During the era of Chilean dictator Augusto Pinochet, the slogan "we are doing fine, and tomorrow we will be doing better" (Vamos bien, mañana mejor) became a kind of profession of faith in the country's neoliberal economic system. Both the slogan and the belief in neoliberalism are apparently still popular among Chile's privileged few — a view no longer shared by ordinary Chileans. They have taken to the streets of the capital, Santiago, and other cities in droves to express their anger at the country's severe economic and social inequality. After all, many Chilean families are seriously struggling.
Within just a few days, Chile has transformed from an oasis of stability into another Latin American flashpoint. The vehemence of the protests — which have lead to violence, deaths and vandalism — have come as a shock and must be condemned. Chile's government, meanwhile, has failed to find an adequate response to the most severe unrest ever since the country returned to democracy. Last Friday, when several Santiago metro stations were already engulfed in flames, President Sebastian Pinera celebrated his grandson's birthday at a pizzeria as if everything were in order.
Out of touch government
Apparently, Pinera had not grasped the severity of the crisis — and neither had his interior minister, who was incommunicado for hours. The decision to undo the metro ticket price hike, which had initially sparked the unrest, came too late.
As a result, the protest movement grew ever larger, with many Chileans feeling that their leaders are out of touch with ordinary folks. After a first wave of protests, for example, the Chilean economic minster recommend that citizens just get on the metro at times when tickets are cheaper.
There have been numerous such poorly judged and tone-deaf statements by Chilean decision-makers lately. Pinera on Sunday for instance described the protesters as a "mighty and unrelenting enemy" who has no respect for anyone and anything, saying that the country was now at "war." He subsequently declared a state of emergency and imposed a curfew. Surprisingly, the predominately young protesters largely ignored this curfew. That is because they, unlike the older generation which experienced Pinochet's rule, are not spooked when the military is deployed to maintain public order.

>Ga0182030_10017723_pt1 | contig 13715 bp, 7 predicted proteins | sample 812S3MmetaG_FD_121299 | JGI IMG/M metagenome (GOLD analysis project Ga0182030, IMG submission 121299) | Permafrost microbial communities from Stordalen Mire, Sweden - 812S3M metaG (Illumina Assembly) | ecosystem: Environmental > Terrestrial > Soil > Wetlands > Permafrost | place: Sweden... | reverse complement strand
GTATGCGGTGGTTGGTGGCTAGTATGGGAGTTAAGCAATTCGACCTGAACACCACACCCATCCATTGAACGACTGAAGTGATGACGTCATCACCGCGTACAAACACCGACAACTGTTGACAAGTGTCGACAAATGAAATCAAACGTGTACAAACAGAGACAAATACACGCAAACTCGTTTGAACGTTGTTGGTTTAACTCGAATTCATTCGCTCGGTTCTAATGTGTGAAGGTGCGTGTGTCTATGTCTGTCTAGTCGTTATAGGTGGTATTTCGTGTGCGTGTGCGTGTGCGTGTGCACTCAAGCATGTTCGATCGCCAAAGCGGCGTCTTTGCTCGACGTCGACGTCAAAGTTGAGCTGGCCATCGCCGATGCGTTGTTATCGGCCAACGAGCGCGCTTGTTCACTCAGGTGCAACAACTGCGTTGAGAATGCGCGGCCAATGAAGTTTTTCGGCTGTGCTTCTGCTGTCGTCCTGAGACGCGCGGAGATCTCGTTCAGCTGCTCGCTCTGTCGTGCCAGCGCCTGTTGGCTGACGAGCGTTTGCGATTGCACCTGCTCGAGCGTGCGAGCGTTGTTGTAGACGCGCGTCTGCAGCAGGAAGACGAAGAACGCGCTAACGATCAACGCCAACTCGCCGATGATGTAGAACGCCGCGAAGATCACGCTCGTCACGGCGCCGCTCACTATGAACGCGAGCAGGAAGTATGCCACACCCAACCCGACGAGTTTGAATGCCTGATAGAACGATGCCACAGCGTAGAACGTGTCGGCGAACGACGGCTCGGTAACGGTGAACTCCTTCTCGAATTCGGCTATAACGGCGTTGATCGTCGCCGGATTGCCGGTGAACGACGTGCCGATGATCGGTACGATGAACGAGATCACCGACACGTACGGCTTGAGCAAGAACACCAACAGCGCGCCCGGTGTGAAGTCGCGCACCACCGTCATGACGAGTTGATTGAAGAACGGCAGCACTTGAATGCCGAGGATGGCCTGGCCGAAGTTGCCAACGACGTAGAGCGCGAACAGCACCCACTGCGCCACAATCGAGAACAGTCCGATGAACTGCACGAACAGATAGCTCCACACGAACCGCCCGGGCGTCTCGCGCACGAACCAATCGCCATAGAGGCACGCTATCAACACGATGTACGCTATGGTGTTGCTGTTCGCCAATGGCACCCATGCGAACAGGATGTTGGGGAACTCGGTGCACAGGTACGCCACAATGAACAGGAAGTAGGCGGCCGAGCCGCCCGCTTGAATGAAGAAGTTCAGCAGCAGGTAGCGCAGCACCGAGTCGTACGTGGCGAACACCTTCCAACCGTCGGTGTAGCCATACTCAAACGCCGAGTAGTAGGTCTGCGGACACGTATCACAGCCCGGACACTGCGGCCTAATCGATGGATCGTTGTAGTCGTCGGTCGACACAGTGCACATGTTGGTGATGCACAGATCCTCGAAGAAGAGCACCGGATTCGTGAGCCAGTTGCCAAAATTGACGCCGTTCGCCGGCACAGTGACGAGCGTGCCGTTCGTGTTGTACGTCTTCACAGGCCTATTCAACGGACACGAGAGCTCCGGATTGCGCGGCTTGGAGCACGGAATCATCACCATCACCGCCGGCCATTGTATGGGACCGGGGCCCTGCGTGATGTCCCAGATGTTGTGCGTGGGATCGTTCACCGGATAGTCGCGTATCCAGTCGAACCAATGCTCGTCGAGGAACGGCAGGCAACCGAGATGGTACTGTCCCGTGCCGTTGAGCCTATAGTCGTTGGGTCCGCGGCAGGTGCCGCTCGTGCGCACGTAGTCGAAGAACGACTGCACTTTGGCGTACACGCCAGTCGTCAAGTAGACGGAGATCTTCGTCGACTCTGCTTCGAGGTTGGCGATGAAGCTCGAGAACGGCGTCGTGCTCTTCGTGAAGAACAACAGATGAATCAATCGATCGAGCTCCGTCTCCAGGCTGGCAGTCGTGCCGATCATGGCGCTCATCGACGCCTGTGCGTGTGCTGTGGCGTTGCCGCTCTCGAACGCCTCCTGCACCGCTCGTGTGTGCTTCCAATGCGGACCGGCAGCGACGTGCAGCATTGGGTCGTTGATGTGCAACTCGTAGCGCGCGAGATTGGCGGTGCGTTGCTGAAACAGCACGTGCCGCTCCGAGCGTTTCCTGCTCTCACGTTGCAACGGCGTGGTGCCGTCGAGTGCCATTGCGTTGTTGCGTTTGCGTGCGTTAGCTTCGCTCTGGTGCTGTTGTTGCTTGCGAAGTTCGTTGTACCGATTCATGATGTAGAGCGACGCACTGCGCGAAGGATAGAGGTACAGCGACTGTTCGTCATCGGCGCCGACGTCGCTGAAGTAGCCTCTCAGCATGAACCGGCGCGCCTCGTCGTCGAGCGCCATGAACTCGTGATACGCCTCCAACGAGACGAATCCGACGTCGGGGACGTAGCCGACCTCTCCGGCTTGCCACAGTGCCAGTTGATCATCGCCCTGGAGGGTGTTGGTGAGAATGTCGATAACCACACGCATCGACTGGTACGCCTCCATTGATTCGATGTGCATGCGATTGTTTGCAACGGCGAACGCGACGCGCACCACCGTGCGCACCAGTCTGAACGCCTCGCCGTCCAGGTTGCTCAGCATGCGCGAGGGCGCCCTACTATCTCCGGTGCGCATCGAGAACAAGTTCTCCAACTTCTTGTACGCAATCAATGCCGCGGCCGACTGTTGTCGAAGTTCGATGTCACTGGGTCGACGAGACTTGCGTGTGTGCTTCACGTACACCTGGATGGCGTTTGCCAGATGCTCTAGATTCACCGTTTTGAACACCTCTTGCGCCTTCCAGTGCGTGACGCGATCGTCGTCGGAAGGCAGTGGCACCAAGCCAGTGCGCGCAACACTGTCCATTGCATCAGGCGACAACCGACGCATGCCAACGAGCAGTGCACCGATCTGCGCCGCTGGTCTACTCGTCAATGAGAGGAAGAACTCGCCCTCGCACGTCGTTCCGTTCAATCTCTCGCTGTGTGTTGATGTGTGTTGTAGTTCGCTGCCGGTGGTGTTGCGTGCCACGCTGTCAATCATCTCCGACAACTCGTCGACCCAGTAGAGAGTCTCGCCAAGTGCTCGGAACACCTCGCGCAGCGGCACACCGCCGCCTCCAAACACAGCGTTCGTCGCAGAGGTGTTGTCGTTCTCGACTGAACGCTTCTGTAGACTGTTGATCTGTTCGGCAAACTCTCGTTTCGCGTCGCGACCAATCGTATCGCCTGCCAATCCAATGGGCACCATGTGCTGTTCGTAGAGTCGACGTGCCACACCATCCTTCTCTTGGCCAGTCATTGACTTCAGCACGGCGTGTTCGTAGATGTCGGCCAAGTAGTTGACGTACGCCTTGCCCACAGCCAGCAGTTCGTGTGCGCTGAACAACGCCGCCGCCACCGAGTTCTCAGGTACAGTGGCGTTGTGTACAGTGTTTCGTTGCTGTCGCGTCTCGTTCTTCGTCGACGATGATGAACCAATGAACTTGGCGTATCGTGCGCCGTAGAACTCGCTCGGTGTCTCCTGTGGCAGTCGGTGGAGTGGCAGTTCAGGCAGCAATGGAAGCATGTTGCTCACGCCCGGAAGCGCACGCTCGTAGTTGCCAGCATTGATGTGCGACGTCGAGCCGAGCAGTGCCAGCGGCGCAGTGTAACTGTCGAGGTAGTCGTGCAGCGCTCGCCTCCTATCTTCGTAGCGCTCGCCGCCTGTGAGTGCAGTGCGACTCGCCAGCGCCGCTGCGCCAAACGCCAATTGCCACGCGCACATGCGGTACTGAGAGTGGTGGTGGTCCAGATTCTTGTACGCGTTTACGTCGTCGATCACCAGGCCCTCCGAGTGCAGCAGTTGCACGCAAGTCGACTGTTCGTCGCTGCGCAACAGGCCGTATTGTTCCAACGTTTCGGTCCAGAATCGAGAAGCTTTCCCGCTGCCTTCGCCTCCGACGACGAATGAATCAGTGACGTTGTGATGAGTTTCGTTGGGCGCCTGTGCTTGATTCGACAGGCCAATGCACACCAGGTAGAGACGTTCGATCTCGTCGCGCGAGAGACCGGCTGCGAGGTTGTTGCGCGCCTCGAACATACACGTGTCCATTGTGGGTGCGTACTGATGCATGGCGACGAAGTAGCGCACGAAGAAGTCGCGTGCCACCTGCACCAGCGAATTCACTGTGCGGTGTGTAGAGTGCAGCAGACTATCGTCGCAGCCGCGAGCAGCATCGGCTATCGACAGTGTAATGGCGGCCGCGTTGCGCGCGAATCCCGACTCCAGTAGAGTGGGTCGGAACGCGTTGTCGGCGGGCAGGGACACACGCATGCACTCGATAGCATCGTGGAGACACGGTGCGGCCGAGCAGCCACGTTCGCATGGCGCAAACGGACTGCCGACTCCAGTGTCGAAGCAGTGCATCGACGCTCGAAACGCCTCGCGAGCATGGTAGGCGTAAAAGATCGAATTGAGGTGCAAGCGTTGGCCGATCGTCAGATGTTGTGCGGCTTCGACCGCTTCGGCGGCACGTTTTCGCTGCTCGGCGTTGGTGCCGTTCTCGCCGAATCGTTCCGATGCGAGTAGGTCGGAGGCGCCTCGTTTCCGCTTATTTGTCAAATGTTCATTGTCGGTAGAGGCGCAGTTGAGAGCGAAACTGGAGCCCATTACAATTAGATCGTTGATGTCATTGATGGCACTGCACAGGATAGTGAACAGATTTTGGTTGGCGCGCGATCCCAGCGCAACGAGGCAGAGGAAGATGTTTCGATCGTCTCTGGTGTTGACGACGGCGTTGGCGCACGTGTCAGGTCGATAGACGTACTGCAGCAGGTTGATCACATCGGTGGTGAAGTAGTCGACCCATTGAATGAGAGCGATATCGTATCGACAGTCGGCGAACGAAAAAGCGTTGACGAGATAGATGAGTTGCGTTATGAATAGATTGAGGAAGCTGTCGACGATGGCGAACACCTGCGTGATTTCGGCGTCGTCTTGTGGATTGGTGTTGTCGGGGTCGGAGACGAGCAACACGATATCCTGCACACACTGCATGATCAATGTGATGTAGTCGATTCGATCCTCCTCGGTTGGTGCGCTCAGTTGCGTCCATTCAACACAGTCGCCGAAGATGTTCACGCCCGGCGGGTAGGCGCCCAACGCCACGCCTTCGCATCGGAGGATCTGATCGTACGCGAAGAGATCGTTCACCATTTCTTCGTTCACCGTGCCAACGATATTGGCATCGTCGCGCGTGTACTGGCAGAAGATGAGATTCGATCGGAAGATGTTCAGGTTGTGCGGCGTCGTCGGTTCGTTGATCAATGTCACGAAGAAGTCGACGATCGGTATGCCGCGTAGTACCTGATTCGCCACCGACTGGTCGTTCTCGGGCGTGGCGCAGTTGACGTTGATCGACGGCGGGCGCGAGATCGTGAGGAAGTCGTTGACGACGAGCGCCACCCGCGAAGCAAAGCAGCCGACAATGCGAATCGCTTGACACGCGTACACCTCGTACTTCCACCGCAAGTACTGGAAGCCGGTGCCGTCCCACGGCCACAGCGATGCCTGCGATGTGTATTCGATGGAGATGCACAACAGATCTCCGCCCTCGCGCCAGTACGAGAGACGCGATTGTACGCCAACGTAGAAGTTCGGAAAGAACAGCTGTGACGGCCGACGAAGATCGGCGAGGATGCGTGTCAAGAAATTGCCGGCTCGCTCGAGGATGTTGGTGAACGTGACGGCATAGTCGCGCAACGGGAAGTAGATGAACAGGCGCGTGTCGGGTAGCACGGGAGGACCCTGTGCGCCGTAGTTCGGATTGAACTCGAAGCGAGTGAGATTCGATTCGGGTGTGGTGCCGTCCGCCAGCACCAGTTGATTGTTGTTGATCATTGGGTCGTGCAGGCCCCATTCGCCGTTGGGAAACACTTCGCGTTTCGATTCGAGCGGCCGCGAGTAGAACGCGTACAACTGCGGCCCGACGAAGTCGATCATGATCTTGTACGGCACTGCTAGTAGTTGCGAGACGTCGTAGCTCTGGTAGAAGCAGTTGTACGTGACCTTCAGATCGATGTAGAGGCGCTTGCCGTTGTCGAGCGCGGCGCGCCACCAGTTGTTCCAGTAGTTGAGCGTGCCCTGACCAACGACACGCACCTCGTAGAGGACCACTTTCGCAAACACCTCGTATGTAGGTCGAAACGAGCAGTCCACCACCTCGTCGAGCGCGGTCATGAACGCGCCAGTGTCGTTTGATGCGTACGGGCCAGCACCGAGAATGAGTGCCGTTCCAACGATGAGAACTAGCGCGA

Protesters must channel discontent into political process
The biggest problem, however, is that there is no political force which is channeling this widespread disaffection. Many of the demands expressed by the protesters are legitimate, yet none of them can be fulfilled over night. What is needed is a fundamental reform of the health care, education and pension systems. This has been overdue for years. But neither demonstrations nor strikes, let alone violence, will make this happen. These demands will instead need to be implemented by representatives of the people, picked in free elections. That's how democracy works.
The Chilean government feels threatened and has therefore declared a state of emergency. But the country's opposition does not seem to know what to do, either. It is a disheartening situation for many people in Chile, as a political solution is desperately needed to alleviate the discontent of the Chilean populace. They have certainly had enough of hackneyed sayings like "we are doing fine, and tomorrow we will be doing better."